Montes Jura hark back to the frightening psychedelia of old in their debut EP Tempest

Throughout 2016 it’s become clear that there’s a cohort of New South Wales based psych rockers hell-bent on returning the genre to it’s transgressive, sweeping roots.

Affectionate love songs in the space are being left behind for expansive, cinematic jam pieces and melodies made to bait the triple j listener are falling to the wayside in place of Floydian chord structures. Frankly, I couldn’t be happier for it.

Whether you’re calling it a rejection of the psych-pop saturation initiated by Tame Impala five years ago or the beginnings of something new entirely, it’s getting louder and louder every day. And Montes Jura are repping it hard.

montes jura tempest happy mag abbie Jean
Photo: Abbie Jean

On their debut EP Tempest, Montes Jura forgo all expectations of what a band in their space should be, shooting for individuality above all else.

Despite a few years on the circuit, Tempest marks the debut EP release for Montes Jura. Out last week, it’s a record that may have found more credence in the late 1960s or early ’70s, when psychedelic or experimental rock music was crafted to frighten rather than flatter.

Jam Jar relishes in its own bizarro riflings, a full-song crescendo rippling with Halloween progressions and, probably, enough pedal work to power a vintage sewing machine. Despite a jarringly abrupt ending, it’s a ripe opener which certainly lets you know what you’re in for.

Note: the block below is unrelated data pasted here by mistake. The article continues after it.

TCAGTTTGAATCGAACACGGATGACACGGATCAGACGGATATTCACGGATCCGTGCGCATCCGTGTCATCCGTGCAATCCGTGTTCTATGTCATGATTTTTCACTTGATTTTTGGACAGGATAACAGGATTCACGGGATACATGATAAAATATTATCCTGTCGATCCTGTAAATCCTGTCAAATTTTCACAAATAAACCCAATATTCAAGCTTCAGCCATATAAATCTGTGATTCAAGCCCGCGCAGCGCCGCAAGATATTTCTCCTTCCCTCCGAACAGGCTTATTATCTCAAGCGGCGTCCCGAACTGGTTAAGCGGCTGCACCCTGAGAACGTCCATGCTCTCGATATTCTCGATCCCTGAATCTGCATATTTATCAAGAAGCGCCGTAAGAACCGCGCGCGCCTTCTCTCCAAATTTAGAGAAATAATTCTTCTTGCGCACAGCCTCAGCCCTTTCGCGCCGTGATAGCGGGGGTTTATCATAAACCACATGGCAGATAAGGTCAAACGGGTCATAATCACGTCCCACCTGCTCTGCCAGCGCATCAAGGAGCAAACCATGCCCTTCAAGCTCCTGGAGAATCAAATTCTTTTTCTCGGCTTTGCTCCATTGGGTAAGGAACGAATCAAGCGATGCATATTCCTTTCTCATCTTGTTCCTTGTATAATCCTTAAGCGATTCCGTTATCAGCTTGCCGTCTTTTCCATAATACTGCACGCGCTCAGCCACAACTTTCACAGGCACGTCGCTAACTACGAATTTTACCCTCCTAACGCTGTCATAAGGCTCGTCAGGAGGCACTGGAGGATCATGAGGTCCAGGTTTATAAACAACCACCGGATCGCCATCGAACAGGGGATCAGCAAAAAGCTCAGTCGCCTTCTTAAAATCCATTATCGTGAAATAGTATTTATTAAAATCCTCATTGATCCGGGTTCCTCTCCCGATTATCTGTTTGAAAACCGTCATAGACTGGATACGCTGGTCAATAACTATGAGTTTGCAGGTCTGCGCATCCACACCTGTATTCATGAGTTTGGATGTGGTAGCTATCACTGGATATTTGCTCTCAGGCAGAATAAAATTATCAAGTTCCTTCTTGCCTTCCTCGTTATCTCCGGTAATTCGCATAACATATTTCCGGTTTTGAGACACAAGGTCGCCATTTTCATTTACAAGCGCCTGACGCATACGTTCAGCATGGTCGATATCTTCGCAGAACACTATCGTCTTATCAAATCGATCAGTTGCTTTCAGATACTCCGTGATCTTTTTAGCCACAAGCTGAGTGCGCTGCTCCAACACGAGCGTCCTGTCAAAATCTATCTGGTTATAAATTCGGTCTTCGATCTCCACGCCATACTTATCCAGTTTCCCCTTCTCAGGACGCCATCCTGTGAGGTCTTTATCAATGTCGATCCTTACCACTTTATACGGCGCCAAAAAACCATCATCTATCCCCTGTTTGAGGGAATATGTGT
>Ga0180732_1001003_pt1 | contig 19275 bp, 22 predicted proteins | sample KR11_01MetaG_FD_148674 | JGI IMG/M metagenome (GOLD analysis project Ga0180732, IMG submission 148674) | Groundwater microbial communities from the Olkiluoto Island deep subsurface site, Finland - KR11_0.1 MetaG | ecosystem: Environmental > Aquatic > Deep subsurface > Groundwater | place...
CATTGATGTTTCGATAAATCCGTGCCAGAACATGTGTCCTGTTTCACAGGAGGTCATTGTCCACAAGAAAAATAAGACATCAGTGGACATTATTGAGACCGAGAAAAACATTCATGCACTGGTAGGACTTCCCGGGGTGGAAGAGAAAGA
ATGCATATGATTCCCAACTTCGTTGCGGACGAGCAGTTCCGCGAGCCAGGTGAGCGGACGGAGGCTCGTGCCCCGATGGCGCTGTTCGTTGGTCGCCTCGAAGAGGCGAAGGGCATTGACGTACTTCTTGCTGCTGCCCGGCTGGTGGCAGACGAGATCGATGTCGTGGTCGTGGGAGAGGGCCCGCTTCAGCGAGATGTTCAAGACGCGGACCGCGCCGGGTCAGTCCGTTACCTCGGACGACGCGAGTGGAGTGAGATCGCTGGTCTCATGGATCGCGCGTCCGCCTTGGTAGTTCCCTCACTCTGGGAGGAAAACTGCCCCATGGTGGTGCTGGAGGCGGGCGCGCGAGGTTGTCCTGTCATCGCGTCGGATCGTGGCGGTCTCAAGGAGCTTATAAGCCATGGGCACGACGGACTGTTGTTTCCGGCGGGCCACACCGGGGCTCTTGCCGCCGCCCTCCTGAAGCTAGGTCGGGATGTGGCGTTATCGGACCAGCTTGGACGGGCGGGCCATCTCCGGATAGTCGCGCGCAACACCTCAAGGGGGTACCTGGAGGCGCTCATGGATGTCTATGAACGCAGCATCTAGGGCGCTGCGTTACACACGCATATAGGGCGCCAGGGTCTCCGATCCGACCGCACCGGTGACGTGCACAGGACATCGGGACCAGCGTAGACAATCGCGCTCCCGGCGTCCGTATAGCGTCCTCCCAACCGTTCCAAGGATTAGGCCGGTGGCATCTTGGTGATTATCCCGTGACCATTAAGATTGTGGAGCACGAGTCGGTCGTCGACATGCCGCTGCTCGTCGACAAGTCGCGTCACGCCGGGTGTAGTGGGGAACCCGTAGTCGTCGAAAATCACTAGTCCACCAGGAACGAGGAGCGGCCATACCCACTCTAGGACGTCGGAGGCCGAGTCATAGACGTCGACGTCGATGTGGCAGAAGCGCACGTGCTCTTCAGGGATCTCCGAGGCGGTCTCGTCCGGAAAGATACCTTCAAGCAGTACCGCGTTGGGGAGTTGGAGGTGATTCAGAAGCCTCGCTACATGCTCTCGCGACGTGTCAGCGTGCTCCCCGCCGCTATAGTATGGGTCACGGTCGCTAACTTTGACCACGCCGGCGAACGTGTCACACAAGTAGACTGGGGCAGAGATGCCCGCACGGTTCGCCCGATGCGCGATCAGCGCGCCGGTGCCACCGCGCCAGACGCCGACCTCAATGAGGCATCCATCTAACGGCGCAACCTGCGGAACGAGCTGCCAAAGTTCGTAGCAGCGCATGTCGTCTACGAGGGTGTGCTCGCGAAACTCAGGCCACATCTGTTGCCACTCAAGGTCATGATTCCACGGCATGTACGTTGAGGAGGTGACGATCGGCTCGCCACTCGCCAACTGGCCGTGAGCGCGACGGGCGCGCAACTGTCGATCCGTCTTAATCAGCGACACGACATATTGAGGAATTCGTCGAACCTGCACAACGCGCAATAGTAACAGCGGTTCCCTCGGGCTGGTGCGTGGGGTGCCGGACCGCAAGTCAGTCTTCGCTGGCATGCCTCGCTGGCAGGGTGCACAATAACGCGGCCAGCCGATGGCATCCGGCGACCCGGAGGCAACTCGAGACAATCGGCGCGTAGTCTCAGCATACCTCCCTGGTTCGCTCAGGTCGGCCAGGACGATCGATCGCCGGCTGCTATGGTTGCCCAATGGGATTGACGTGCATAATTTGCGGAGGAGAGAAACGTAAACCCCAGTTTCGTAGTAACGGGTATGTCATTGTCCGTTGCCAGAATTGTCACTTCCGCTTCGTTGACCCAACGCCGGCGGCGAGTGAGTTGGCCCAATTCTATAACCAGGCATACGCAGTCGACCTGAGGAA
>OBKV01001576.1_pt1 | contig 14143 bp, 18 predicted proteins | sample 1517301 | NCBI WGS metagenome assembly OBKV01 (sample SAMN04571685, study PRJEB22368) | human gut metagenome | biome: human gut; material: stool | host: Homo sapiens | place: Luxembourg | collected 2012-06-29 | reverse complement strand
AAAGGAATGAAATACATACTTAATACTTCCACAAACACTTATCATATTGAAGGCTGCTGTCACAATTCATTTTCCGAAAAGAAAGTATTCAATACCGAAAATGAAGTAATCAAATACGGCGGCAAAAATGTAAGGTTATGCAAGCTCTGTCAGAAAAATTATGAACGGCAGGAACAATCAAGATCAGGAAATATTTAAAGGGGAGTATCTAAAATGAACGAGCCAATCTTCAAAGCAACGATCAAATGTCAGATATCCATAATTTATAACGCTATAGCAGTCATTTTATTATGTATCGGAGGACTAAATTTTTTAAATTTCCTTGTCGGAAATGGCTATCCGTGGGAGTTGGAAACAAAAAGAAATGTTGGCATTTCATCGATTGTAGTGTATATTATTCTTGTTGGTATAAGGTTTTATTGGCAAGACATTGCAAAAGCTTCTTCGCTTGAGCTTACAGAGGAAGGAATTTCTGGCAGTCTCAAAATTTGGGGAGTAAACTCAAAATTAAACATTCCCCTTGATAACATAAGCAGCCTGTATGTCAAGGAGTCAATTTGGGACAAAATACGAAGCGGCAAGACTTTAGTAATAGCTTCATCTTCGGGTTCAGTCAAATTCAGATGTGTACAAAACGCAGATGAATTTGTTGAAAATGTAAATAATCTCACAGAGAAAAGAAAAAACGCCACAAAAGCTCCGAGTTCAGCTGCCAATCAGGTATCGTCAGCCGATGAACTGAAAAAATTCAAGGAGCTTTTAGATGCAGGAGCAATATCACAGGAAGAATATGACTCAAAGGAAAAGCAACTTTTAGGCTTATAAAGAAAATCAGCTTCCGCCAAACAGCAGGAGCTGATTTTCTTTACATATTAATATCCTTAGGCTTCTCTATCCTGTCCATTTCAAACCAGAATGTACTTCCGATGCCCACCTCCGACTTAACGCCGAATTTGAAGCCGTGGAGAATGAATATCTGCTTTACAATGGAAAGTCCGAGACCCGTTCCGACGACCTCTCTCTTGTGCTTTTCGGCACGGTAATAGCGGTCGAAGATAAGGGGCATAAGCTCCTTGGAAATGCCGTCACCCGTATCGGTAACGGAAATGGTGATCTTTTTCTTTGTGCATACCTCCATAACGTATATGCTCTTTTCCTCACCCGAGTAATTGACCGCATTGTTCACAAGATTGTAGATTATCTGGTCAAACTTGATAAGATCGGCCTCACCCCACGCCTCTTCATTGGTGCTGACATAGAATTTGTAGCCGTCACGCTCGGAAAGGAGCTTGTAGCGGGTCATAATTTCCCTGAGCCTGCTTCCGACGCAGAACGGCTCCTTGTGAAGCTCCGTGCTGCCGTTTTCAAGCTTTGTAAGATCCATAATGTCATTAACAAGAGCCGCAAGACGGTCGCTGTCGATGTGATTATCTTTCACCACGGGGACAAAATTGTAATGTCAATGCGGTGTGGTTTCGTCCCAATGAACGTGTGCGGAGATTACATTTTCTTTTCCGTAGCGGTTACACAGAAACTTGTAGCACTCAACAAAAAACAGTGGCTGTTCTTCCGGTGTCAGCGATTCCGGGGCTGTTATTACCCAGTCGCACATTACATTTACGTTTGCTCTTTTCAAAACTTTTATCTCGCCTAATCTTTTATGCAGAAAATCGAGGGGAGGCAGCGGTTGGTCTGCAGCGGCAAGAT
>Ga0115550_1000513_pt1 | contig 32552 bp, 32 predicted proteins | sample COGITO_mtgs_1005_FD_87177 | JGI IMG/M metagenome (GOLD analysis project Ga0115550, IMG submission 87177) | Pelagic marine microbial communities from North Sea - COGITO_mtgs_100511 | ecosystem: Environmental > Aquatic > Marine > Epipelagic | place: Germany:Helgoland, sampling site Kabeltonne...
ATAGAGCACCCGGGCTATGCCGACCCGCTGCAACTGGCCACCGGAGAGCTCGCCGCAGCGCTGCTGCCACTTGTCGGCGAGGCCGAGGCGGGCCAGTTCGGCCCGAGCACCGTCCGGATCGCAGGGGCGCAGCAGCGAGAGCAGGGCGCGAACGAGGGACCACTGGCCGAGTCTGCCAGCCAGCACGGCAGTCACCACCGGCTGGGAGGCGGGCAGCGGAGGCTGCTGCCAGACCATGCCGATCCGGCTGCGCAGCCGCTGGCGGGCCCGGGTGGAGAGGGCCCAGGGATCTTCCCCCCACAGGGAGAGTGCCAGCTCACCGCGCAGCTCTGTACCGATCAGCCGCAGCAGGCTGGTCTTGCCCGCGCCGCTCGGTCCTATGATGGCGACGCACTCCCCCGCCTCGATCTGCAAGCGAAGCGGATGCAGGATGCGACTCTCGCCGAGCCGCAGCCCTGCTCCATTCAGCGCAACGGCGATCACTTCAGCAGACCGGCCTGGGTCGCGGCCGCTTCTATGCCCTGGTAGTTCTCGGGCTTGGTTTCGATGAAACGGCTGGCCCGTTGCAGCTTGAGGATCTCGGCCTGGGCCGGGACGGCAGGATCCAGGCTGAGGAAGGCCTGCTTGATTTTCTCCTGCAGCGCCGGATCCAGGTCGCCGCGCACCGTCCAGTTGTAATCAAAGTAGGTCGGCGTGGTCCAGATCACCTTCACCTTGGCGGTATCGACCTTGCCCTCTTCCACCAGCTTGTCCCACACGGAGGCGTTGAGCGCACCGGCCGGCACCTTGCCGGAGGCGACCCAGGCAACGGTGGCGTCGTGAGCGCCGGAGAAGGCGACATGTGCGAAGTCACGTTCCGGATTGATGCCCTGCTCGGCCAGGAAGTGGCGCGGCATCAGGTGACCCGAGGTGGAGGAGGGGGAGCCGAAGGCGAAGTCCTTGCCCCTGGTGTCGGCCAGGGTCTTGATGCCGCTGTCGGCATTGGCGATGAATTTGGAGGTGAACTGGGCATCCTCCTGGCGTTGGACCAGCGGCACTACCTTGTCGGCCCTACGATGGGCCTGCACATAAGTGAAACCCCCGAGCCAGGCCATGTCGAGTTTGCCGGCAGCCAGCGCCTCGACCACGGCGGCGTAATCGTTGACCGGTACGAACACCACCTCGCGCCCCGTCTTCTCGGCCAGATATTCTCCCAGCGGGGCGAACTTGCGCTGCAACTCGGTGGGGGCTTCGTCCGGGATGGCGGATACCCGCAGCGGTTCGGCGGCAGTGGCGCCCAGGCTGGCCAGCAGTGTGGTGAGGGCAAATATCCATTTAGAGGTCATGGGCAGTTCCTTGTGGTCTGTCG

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By the time you reach title track Tempst, you’ll feel as if you’re trekking through the bowels of a great underground maze, feeling the pull of its central reward but finding yourself increasingly aware that the walls are closing in with every step. Fittingly, Subterranean Flowers follows on.

The headspin of this EP is its strongest facet; its ability to bring a foreboding sense that something is about to turn awry around every corner. While a slew of the songs, especially single Seventh Sun, are more conventionally palatable, a shifting unease pervades the entire release.

It’s frighteningly cohesive and utterly addictive, and often those ‘negative’ sensations draw you in like a perfected pop melody never will. It’s that horror movie, can’t-look-away feeling that hooks you by the mind and reels you in, scrabbling yet submissive to whatever lies ahead.

In this light, Empathy For The Devil is a personal favourite. Transylvanian, stepped-down chords dance like fire demons around the vocal before one of the EP’s fiercest breakdowns explode upon the mix, igniting something that sparks with twisted originality.

Through and through, Tempest may not be the kind of release to crack the top 40 right now, yet it’s a triumph. If they’ve shown anything so far, it’s that they don’t feel the same way as KISS FM regarding three minute songs.

In a world where the term ‘experimental’ is becoming more and more disingenuous, a return to the psychedelia of old is more than welcome.


Tempest is out now.